The Mediator Between The Mediator Between the Head and the Hands is the Heart and Oblivion is the Remains of Sepultura
“The fact is, most records can’t do something like this the right way. The line between death and groove metal is incomprehensibly blurred here, all for the benefit of us. With little tribal asides and the tactile drumming of Eloy Casagrande, death metal’s post-deathcore rigidity is tested in a satisfying way. It’d do the metal world well to hear more albums like this: loose, heavy, but most of all, fun.
3 1/2 out of 5 horns
-Sammy ‘Gunner’ O’Hagar”
…is what the end of my review would read if The Mediator Between the Head and the Hands is the Heart were released by a band other than Sepultura.
Yeah, it’s not fair to judge a band by its former glory when all they’re trying to do is make great new music. But Sepultura is a band so distinct and adored that it’s hard to give them a pass on something comparatively milquetoast. All the pieces are there on Mediator, but without some of the right people to fit them, they don’t lock together. The result is some interesting parts with nothing substantial to latch on to. This works for a fun, B-grade deathgroove band, but not for one called “Sepultura.”
Mediator does flow nicely from song to song, with all the requisite peaks and valleys. But rarely does the Sepultura of old splash up, and then mostly (and predictably) in Andreas Kisser’s snarling riffs and squealing ‘80s leads. The rest, oddly enough, is beholden to Sep’s many imitators. Even the elbow-throwing openings to “The Vatican” and “Impending Doom” eventually fizzle out into some shapeless death-thrash. The interesting tracks — like the doomy “Grief”— don’t feel like anything more than diversions. Closer “De Lama Ao Caos” is everything that’s wrong with Mediator: Maybe rhythmic groove metal with (probably) Portuguese chants felt natural on Chaos A.D. or even Roots, since the flexibility of Sepultura allowed that without it being jarring; in 2013, it feels tacked on. Like, a Sepultura record must have X percent of Brazilianness in order to qualify; it doesn’t feel exciting anymore.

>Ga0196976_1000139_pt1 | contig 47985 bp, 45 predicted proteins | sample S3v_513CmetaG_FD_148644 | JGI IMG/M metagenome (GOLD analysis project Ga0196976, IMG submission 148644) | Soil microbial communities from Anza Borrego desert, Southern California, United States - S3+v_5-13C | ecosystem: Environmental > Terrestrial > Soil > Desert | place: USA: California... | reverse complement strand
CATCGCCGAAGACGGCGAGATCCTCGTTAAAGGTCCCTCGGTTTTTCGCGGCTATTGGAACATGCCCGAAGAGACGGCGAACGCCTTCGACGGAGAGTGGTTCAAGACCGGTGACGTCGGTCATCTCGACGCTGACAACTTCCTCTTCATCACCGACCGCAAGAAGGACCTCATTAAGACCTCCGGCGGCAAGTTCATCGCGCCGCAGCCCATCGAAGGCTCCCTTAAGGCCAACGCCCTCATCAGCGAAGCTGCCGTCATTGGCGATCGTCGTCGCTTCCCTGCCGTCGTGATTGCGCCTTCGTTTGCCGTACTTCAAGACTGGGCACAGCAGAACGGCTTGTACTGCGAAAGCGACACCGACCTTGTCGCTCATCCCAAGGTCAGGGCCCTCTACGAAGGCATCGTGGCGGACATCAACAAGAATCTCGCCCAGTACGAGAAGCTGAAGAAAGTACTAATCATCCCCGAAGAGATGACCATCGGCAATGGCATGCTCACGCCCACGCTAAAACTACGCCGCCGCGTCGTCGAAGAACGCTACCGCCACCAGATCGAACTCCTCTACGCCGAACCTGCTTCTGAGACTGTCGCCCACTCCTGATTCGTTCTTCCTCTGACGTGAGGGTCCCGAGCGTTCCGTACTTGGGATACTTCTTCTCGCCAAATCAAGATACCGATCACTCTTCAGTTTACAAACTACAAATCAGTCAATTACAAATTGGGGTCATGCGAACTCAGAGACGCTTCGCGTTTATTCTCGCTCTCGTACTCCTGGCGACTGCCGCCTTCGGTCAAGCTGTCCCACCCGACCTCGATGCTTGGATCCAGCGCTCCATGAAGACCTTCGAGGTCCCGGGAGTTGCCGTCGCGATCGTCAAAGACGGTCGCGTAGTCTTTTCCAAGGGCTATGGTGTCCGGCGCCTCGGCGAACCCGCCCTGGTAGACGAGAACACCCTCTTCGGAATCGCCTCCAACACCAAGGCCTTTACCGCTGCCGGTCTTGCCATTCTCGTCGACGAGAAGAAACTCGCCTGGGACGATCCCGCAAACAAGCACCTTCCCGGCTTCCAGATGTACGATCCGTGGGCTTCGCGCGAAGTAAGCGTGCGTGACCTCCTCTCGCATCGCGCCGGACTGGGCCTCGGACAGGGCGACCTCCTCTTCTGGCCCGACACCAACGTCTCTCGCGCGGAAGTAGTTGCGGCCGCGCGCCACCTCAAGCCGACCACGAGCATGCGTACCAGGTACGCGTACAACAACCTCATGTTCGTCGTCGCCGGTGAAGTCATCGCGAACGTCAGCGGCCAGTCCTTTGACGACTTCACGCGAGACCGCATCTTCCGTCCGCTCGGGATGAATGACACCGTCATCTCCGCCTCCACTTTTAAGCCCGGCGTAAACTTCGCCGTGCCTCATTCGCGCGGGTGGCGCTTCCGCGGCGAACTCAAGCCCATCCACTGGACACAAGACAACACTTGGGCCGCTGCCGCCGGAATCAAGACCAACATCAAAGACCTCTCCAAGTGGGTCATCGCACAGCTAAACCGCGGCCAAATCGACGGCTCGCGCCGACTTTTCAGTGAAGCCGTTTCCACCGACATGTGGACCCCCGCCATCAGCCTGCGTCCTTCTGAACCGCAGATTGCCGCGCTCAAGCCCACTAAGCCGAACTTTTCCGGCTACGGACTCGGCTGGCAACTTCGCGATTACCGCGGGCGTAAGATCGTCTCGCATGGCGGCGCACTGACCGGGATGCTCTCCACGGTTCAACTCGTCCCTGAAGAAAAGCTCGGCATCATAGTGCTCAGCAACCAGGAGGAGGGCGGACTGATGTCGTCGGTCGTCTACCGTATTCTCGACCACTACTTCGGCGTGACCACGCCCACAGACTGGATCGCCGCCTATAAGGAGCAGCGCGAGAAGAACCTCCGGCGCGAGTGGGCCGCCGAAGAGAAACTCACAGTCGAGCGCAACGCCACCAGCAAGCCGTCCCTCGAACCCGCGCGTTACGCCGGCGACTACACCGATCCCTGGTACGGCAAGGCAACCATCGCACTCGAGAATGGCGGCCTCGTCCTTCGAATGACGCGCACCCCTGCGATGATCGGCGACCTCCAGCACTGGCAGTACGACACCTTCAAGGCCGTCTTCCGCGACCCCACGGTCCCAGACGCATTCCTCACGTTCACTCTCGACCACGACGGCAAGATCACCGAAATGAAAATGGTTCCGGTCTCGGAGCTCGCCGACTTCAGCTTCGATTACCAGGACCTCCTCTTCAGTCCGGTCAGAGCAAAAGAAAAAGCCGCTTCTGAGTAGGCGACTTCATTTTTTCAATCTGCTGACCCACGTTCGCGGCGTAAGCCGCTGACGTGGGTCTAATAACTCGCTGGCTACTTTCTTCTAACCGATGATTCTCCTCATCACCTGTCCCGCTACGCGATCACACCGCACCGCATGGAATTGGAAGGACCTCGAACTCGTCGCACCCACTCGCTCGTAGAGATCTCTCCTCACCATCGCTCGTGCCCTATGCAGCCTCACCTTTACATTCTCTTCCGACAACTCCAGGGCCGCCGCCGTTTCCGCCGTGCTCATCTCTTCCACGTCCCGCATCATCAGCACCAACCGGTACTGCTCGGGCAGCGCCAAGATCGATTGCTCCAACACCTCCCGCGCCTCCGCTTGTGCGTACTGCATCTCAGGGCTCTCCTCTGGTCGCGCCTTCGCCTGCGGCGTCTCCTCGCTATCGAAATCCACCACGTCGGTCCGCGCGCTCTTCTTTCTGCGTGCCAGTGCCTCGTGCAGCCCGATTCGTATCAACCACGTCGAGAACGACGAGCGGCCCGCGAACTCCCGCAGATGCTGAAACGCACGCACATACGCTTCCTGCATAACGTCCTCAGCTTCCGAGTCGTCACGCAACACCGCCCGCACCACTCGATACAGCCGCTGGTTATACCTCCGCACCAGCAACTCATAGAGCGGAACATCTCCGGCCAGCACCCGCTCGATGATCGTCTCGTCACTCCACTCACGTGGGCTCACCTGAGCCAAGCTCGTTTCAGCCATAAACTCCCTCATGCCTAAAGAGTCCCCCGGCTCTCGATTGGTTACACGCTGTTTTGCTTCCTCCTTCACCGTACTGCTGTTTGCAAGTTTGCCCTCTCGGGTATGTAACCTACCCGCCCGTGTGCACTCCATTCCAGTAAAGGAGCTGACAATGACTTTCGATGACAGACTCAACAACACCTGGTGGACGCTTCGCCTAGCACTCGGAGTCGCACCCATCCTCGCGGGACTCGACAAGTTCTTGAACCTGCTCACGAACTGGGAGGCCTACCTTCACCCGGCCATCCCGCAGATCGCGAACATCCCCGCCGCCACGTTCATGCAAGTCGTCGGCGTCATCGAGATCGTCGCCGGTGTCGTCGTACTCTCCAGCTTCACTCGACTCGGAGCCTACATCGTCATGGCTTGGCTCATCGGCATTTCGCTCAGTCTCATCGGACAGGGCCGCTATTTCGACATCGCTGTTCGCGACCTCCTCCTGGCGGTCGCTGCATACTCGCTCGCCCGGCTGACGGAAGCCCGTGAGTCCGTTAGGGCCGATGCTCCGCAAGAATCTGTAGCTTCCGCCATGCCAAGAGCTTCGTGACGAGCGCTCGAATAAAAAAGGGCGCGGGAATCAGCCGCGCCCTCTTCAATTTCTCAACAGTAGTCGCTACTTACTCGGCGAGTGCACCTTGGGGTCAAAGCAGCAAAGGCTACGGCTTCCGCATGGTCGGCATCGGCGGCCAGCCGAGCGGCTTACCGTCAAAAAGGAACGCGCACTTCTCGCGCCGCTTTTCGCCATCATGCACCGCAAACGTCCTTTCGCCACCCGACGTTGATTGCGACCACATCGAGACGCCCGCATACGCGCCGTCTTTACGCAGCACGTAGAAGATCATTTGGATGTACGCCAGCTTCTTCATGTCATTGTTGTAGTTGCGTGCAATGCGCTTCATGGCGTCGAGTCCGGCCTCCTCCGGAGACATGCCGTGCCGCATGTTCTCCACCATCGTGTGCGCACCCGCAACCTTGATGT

The biggest flexibility issue involves the aforementioned Casagrande. Though Mediator isn’t the first record sans founding drummer Igor Cavalera, he has never been so missed. This is absolutely no slight against Eloy, a nasty, tight drummer with deep, serious groove. But for a band like this, a great drummer is no substitute for the right drummer. They aren’t a band like Pig Destroyer or Slayer where a sub can outline a new dimension; Sepultura isn’t that malleable. The Mediator wouldn’t call for such comparisons if it could stand on its own merits. I’m sure Kisser and other founding member Paulo Xisto Jr. have a lot of good metal left in them; Sepultura, though, I’m not so sure.